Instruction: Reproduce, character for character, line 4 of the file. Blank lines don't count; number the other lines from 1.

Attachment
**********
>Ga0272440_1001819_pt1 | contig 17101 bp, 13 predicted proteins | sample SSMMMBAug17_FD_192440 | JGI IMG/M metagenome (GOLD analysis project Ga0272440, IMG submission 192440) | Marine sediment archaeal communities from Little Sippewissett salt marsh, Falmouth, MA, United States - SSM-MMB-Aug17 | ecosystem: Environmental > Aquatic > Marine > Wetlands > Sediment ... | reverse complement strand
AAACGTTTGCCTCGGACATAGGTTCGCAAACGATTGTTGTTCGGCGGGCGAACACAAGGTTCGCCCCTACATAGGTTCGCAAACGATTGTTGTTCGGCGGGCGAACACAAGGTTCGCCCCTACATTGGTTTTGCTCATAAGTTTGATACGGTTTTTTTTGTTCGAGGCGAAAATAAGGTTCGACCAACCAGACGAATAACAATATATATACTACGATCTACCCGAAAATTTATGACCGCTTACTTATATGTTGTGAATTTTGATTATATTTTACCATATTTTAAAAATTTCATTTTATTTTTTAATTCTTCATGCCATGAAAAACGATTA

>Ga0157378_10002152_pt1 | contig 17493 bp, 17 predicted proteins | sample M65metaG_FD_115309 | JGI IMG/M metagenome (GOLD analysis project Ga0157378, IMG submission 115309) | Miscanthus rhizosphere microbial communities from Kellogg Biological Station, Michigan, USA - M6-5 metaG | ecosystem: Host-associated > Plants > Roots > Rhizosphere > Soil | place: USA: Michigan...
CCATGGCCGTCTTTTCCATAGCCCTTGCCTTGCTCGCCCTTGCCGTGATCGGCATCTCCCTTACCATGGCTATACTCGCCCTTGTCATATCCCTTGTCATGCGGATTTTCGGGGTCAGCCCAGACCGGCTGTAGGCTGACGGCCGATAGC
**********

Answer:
CCATGGCCGTCTTTTCCATAGCCCTTGCCTTGCTCGCCCTTGCCGTGATCGGCATCTCCCTTACCATGGCTATACTCGCCCTTGTCATATCCCTTGTCATGCGGATTTTCGGGGTCAGCCCAGACCGGCTGTAGGCTGACGGCCGATAGC